The landmark Southern Cross Building on Ellerslie’s main shopping strip has been placed on the market for sale by auction, offering a high profile, multi tenanted commercial property investment.
The freehold character building at 87 Main Highway, Auckland is being marketed for sale by Charlie Oscroft and John Green of Colliers International.
The property, which is featured in Colliers International’s latest National Portfolio magazine, is due to go under the hammer at 11am on October 31 at 151 Queen St, Auckland, unless it sells before the auction day.
The building began its life in 1925 as the Southern Cross Picture Theatre, Oscroft says. “It later served as squash courts before being purchased in 2009 by Broadway Property Group, the current owner, which completed significant seismic upgrading, restoration and renovation work in the middle of last year.”
Four tenancies; occupied by Glengarry, Long Island Fashion, The Fitness Club and the well-known Tui billboard overlooking the Southern Motorway provide net annual rental income of $398,314. Future income growth is provided through regular CPI-linked rent reviews, which are built into all the lease agreements.
John Green says the iconic property’s combination of a high-profile location, long term leases, quality refurbishment and tenant covenants make it a desirable investment offering. “This property ticks all the boxes for commercial property investors, offering the crucial fundamentals of location, build quality, strong tenants and long term, growing income streams,” he says.
John Bowring, Colliers International’s national auction manager, expects the property to appeal to a number of buyers on auction day. “The building’s recent renovation and seismic strength mean we expect to receive significant interest in the auction room from commercial property investors looking for a future-proof holding in a popular retail location.”
Adrian Hughes, development manager at Broadway Property Group, says the building was in a “tired, run-down state” when it was purchased in 2009, before the renovation (designed by Godward Guthrie Architects) commenced.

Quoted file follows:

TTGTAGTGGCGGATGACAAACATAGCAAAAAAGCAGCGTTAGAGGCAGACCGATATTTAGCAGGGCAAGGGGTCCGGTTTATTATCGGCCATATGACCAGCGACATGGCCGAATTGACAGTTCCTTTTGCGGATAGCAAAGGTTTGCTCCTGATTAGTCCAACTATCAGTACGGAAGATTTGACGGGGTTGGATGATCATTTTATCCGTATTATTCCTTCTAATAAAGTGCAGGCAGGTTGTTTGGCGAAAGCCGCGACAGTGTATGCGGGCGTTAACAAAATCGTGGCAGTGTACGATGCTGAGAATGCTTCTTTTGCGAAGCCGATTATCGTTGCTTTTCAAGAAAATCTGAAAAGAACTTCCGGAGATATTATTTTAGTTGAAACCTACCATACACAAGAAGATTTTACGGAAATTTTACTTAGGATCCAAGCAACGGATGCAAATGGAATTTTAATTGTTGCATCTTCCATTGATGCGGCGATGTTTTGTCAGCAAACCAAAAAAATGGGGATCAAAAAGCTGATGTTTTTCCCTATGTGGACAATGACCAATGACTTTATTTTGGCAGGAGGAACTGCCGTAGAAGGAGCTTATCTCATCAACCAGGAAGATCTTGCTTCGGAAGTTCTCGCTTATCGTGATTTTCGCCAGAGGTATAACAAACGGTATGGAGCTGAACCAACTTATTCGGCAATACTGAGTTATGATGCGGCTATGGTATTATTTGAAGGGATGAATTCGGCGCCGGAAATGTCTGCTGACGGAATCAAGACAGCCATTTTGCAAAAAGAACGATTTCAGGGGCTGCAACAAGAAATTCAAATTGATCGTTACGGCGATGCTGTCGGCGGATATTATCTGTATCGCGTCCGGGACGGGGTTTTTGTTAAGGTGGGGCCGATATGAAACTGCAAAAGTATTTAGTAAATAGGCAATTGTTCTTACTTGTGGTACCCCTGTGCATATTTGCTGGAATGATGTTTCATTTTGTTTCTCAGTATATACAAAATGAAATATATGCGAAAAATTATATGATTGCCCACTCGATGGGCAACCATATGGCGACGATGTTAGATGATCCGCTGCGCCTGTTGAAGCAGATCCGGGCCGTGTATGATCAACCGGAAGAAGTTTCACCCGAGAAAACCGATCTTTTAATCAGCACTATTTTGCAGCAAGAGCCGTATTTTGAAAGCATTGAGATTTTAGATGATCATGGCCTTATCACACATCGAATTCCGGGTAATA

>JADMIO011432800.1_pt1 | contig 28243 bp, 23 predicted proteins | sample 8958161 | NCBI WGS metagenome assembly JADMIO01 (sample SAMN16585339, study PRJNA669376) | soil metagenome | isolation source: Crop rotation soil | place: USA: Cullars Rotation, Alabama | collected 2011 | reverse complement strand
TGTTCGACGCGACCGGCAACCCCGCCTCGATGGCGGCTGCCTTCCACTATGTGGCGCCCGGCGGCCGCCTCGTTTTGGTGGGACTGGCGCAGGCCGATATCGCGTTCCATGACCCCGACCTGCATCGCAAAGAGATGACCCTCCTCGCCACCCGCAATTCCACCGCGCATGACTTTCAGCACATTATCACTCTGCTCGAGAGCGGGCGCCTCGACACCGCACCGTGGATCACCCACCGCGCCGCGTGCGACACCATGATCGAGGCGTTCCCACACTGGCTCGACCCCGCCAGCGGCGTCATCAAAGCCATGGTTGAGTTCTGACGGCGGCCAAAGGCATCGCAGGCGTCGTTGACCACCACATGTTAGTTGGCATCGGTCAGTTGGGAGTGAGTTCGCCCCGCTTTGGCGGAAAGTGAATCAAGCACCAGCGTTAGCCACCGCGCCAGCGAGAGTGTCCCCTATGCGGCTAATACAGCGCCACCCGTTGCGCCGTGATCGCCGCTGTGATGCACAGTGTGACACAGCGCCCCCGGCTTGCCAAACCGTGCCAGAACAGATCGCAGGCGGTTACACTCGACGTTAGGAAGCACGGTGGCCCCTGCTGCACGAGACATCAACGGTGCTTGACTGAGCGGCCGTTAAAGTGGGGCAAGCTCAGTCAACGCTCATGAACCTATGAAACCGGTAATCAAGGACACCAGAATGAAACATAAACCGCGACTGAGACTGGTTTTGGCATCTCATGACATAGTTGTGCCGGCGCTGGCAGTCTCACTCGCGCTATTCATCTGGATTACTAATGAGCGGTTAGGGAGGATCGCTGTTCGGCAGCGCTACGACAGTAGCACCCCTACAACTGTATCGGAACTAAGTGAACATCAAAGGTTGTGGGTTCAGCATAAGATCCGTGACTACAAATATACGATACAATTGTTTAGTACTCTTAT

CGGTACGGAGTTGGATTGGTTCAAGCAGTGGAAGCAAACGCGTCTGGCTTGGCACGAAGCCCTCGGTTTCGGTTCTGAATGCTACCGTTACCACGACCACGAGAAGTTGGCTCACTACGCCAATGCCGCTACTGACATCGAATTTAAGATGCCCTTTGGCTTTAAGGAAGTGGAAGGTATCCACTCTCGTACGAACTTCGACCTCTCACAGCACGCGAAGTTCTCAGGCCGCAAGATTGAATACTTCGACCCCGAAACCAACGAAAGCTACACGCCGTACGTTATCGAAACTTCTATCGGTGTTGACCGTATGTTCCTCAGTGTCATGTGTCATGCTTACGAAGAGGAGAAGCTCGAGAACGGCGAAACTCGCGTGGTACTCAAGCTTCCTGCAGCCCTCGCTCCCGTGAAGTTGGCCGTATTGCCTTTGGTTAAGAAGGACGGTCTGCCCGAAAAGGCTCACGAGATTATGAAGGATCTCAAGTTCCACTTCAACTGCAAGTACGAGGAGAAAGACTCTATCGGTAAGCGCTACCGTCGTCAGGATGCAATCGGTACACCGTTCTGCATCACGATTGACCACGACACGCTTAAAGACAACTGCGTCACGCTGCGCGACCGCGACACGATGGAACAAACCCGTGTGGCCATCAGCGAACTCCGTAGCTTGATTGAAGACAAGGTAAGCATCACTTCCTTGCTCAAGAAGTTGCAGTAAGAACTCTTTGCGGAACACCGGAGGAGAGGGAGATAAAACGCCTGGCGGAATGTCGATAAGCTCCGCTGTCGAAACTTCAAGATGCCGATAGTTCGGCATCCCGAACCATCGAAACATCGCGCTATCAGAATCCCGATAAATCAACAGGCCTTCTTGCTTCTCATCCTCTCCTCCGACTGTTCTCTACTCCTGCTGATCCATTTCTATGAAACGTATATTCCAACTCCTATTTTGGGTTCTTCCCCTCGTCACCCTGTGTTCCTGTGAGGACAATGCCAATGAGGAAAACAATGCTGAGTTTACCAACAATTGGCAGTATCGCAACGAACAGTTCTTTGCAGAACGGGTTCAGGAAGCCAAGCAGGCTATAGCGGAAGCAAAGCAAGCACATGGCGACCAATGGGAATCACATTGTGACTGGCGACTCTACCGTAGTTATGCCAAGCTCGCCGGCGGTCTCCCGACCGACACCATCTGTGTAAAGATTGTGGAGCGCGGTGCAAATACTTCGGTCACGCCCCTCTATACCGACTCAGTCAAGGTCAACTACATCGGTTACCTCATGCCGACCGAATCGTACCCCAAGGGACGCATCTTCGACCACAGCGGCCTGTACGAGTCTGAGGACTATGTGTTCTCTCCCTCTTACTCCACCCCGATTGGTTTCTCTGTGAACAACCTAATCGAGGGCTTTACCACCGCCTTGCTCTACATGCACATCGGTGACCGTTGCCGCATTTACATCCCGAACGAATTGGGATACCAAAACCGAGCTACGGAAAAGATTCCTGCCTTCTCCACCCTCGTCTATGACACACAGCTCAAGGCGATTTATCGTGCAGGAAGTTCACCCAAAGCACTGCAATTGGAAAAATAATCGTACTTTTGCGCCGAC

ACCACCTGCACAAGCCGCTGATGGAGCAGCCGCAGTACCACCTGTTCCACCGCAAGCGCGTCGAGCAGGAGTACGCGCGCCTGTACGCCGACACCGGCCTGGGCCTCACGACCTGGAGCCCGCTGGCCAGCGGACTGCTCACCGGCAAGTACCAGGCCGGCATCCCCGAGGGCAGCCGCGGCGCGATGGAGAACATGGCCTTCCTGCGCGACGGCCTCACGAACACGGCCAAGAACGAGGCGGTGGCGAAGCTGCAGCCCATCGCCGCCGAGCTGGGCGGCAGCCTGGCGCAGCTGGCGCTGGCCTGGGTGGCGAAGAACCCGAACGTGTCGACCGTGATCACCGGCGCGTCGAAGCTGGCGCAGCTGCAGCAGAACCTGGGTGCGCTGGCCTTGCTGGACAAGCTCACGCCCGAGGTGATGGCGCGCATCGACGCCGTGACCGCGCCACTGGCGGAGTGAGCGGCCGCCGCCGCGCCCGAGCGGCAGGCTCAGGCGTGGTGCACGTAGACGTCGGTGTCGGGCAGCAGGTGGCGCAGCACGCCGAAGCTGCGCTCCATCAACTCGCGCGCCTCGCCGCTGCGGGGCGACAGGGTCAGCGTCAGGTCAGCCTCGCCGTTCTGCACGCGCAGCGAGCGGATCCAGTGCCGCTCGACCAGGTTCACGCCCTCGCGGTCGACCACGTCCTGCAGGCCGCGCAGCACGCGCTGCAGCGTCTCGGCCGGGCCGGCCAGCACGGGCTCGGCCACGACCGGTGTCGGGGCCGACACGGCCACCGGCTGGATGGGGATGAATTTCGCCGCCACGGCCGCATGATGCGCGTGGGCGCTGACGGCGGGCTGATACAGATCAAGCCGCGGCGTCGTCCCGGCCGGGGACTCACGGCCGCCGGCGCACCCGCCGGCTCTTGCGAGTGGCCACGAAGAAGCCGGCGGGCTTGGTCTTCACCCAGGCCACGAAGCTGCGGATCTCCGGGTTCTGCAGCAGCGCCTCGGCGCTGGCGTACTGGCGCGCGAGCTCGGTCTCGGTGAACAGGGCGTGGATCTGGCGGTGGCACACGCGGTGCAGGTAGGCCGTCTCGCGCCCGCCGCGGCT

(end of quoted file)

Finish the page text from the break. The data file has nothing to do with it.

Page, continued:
“The building had been used as squash courts with ground floor retail since 1970, however the popularity of the squash courts declined and the building fell into disrepair. We saw this as an opportunity to restore the building’s original character using urban design principles, and to strengthen it and upgrade it with modern, efficient systems.”
An engineers’ report has been commissioned and this shows the building complies with over 85% of current earthquake code, Hughes says.
“We are very happy with the quality of the refurbishment, which we believe will ensure the building’s ongoing commercial viability, while contributing to the vitality of Ellerslie town centre.”
The refurbishment involved the entire building being completely gutted and rebuilt to current seismic standards – a major project overseen by two engineers, one of which is a specialist seismic engineer, says Hughes. The work included installing an extra one and a half floors within the structure, reinforcing the foundations and adding a concrete lift shaft that acts as the building’s structural core.
The building was also completely re-wired with new lighting, power points, switches and separate metering for each tenancy, including the billboard, Hughes says.
“We also installed new ventilation throughout and air-conditioning where required, as well as a complete repaint inside and out.”
Care was taken to preserve and enhance various character features from throughout the building’s life, he says. “The exposed oregon ceiling beams have been preserved and reinforced, and the tawa flooring from the squash courts has also been recycled and used to line the ceilings.”